GHP Funds


SVP I, the debut fund for the firm, closed in December 2002 and invested with four highly successful leveraged buyout funds. SVP I is diversified by sector and geography.

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SVP II is a leveraged buyout fund of funds which closed in December 2006. SVP II represents a continuation of the successful strategy utilized by the predecessor fund, primarily investing with large, top tier LBO and growth equity firms. SVP II is diversified by sector and geography.

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SVP Real Estate I, LP ("SVP RE I"), closed in February 2008, is a private real estate fund of funds. As with SVP I & II, SVP RE I received allocations with historically successful, highly sought after underlying fund managers who pursue compelling investment strategies. The fund is diversified by sector (Office, Hotel, Industrial/Warehouse, Retail and Residential) and geography (U.S., Europe, and Asia/Pacific).

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The GHP Credit Opportunity Fund (“GHP COF”) is a fund of alternative credit and distressed debt funds that is being raised and invested to pursue two specific investment themes: (1) the de-leveraging of European Banks, and (2) the potential for a distressed cycle in U.S. High Yield Credit. GHP COF will pursue complex liquid and illiquid credit opportunities in the U.S. and Europe.

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GHP Library

Distressed Bond Buyers Stalk Oil Sands

Bruce Edgelow has read all the newspaper headlines about investors fleeing Alberta’s oil patch. The provincial government’s energy banker doesn’t have a problem attracting cash — it’s finding a place for it all to go.

“Our phone has been ringing off the wall in the last three or four weeks with people wanting to come chat to us about our companies,” Edgelow, vice-president of energy at ATB Corporate Financial Services, the lending arm of Alberta Treasury Branches, said by telephone Monday. “Companies like Apollo and others, are those type of companies. They’ve got lots of capital behind them, and they are quite interested.”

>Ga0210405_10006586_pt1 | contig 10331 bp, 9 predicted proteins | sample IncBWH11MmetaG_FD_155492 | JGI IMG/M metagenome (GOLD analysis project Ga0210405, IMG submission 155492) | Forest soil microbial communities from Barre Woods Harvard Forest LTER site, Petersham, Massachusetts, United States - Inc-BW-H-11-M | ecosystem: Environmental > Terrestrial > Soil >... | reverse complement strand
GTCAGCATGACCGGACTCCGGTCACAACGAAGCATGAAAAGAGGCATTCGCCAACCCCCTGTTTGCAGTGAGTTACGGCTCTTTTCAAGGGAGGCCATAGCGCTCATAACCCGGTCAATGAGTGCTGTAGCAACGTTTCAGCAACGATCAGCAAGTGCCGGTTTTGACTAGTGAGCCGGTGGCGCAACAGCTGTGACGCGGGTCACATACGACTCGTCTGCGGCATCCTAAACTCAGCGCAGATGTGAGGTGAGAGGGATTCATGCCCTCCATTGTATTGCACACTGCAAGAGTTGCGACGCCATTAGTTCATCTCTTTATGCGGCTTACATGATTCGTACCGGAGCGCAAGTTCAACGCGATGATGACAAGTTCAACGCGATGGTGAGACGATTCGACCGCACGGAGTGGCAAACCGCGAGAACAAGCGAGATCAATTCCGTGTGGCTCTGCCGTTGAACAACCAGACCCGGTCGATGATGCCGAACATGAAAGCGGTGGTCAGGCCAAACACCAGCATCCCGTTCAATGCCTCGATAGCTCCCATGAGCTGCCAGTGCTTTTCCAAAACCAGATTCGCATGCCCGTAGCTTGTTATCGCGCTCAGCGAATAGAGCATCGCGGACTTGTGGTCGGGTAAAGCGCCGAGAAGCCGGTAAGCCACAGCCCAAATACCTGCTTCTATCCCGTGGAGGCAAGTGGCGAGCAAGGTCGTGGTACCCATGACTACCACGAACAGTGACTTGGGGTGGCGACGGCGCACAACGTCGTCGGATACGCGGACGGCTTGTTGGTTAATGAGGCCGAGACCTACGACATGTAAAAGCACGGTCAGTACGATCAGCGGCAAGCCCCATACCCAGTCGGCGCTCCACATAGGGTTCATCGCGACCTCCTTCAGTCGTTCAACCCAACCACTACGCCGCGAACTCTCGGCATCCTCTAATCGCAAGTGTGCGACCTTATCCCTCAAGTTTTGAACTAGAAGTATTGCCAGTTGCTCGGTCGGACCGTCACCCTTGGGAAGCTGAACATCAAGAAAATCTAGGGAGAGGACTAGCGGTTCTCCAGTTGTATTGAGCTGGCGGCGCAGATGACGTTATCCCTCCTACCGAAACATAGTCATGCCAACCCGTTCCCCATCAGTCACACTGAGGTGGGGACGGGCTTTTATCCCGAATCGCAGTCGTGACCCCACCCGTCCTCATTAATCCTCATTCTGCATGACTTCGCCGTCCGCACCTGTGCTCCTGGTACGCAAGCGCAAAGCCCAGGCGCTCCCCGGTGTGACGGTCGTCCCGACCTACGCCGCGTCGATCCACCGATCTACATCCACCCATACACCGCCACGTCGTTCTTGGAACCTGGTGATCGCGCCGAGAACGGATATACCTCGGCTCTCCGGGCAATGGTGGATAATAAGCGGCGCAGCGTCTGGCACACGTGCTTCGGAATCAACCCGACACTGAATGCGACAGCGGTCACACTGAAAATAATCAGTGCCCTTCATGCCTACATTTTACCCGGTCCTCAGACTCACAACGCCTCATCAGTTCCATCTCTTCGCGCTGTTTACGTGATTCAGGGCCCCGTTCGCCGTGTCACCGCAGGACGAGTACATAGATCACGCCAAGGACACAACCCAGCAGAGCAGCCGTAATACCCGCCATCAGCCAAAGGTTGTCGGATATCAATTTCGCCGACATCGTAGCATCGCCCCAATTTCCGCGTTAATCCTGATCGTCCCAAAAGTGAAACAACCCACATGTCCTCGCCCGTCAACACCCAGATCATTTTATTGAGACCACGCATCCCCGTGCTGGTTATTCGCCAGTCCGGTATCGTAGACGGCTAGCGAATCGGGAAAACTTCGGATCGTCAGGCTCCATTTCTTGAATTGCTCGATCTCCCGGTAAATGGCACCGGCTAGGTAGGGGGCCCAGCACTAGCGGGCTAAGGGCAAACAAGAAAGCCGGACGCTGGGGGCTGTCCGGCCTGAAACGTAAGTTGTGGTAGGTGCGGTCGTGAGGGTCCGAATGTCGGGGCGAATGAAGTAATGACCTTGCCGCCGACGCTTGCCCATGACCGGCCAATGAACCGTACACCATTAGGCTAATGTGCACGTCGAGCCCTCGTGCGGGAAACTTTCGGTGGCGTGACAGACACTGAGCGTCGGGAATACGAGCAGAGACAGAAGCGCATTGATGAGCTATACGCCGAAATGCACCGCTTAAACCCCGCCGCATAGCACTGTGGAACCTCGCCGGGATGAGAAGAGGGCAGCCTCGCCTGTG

The downturn has captivated U.S. investors from Blackstone Group LP to Apollo Global Management LLC, which envision a potential windfall from distressed debt of energy companies beaten down by the collapse in crude prices. They’re being joined by Canadian-based asset managers such as Aston Hill Financial Inc. and CI Investments Inc. in a scramble for distressed securities they expect will post outsized returns as the price of crude claws back from a five-year low.

“We all think that oil is going to bounce back and there’s opportunity to make equity-like returns,” said Steve Vannatta, a fund manager in Toronto at Aston Hill, who favors debt of MEG Energy Corp. and Seven Generations Energy Ltd. in the C$7 billion ($5.6 billion) of fixed-income and equity his firm oversees. “There’s definitely interest in looking at these balance sheets. We see a recovery in the back half of the year as we start to see signs of a rollover in U.S. production.”

Crude Forecasts